135 A.2d 702 (1957)
Plaintiff purchaser bought furniture from defendant company, but failed to get a receipt for the cash payment she made for the items. After the assured date of delivery elapsed, she contacted defendant as to the whereabouts of her furniture. Defendant's records failed to disclose any such sale to plaintiff nor any payment made by her, and plaintiff was unable to identify the clerk who assisted her from defendant's salesmen. Defendant contended that the person who served plaintiff was an imposter deceitfully impersonating a salesman of defendant without its knowledge. Plaintiff brought suit to recover the amount paid by her for the furniture, and obtained a judgment against defendant in reimbursement for her cash expenditure.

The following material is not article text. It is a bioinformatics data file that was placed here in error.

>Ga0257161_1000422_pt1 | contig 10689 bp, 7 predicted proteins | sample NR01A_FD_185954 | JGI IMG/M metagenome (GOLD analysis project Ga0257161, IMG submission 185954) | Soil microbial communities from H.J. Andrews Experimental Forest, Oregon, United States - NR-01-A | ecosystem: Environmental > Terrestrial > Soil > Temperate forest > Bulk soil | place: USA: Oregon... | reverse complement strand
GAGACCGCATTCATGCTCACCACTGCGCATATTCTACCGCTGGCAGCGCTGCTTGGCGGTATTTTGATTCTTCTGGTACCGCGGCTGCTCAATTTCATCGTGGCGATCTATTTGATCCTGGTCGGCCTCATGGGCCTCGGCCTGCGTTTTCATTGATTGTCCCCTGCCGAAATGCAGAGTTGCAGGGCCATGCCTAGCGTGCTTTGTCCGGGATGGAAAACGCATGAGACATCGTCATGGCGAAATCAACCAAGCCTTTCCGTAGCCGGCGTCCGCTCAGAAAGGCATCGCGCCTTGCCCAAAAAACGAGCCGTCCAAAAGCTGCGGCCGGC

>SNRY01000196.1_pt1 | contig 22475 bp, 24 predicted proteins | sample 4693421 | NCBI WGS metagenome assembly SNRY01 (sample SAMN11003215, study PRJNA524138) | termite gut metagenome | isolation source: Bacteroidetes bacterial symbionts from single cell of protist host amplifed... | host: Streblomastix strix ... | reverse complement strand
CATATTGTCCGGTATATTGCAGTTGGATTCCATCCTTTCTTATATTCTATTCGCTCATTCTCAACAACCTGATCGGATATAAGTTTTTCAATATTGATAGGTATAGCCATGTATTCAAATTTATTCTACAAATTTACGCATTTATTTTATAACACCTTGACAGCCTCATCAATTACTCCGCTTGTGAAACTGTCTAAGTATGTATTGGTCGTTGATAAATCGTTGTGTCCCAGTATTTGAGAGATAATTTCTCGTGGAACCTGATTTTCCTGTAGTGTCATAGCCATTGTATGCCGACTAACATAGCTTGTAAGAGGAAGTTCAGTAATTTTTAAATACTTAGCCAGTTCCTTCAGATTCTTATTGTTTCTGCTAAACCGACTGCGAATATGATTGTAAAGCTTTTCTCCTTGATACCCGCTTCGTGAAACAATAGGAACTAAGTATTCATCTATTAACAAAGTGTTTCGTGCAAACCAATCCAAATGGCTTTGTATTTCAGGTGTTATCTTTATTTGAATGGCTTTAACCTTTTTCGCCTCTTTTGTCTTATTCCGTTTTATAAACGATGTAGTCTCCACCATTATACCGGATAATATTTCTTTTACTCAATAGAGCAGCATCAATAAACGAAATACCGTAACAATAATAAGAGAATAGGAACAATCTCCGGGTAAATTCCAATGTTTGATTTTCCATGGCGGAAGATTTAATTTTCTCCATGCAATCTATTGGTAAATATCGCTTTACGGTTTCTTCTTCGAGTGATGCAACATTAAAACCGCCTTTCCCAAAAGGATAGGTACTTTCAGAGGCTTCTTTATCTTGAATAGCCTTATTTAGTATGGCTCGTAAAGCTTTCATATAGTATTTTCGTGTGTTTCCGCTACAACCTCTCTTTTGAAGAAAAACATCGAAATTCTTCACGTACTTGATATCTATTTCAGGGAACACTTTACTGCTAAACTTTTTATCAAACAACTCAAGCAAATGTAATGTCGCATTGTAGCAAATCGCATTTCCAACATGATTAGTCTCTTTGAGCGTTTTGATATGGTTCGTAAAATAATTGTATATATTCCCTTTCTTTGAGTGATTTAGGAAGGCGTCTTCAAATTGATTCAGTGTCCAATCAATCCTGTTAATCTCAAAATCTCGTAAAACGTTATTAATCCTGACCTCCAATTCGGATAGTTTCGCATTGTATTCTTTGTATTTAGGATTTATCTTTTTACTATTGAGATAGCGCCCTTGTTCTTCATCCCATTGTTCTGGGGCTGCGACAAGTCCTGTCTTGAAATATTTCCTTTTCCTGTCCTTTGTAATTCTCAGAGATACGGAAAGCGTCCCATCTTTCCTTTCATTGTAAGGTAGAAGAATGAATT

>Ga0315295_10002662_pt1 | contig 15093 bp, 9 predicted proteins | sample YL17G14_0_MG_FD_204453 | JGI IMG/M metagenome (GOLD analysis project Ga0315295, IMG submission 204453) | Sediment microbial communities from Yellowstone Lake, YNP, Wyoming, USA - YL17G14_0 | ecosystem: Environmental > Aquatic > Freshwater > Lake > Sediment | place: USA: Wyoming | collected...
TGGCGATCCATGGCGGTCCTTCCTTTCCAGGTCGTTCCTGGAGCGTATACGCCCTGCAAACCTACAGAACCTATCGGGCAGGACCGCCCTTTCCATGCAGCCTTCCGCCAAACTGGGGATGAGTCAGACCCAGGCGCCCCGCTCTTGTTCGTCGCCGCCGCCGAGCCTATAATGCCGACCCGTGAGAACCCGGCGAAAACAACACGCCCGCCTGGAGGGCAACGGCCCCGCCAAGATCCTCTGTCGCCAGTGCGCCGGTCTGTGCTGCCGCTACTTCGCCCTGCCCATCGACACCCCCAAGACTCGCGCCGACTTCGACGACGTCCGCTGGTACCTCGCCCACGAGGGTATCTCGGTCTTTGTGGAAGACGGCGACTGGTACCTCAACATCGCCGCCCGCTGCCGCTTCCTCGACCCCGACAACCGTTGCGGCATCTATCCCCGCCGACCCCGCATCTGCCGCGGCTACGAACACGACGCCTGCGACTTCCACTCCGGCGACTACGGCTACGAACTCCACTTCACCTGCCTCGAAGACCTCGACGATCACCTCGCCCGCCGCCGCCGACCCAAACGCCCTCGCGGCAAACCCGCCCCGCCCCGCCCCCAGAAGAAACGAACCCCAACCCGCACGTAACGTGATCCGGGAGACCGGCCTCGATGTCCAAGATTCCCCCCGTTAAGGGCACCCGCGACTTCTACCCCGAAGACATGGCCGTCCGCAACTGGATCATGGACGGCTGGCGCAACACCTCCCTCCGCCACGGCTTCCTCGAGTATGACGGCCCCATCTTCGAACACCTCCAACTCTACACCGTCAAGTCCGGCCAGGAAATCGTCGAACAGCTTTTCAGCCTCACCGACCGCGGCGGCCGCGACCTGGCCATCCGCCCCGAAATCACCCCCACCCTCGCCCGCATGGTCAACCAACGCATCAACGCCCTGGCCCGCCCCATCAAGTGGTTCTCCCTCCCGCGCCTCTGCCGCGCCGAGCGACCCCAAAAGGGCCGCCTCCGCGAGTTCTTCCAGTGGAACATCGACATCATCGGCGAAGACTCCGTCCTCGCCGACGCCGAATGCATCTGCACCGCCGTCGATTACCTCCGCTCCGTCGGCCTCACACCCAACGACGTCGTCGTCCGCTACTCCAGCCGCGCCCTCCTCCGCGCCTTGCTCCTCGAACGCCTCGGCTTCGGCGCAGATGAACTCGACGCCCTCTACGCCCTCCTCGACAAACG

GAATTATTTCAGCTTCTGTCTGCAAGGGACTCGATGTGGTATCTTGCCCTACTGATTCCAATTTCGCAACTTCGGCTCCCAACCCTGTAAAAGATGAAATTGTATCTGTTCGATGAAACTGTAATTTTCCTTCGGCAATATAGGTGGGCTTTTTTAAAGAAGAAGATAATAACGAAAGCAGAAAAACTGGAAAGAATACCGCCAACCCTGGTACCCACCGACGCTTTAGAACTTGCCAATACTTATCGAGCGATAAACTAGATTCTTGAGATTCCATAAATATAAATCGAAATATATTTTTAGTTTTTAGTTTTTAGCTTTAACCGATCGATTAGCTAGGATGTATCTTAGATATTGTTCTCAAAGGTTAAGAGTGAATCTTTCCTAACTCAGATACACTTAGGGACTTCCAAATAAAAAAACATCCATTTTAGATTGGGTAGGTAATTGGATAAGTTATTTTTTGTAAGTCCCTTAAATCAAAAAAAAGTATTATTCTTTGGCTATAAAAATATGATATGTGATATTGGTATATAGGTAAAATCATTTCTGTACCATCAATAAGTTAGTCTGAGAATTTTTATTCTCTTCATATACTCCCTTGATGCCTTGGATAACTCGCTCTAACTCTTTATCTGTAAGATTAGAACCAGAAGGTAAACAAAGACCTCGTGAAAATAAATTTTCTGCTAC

- Defendant appealed contending that a reversal of the judgment was necessary as there was a deficit of evidence to support the conclusion that a relationship of master and servant existed between defendant and the man who served and received the money from plaintiff.
- The court reversed and allowed a new trial concluding that plaintiff should be entitled to reconstruct her complaint as the inadequacy of the evidence to prove agency required reversal.
The judgment was reversed and a new trial was allowed because though the court believed plaintiff purchaser, she prosecuted an action in assumpsit alleging a privity of contract with defendant company through the relationship of agency between defendant and the salesman who helped plaintiff. Since there was inadequate evidence to prove agency, the court was obligated to reverse.
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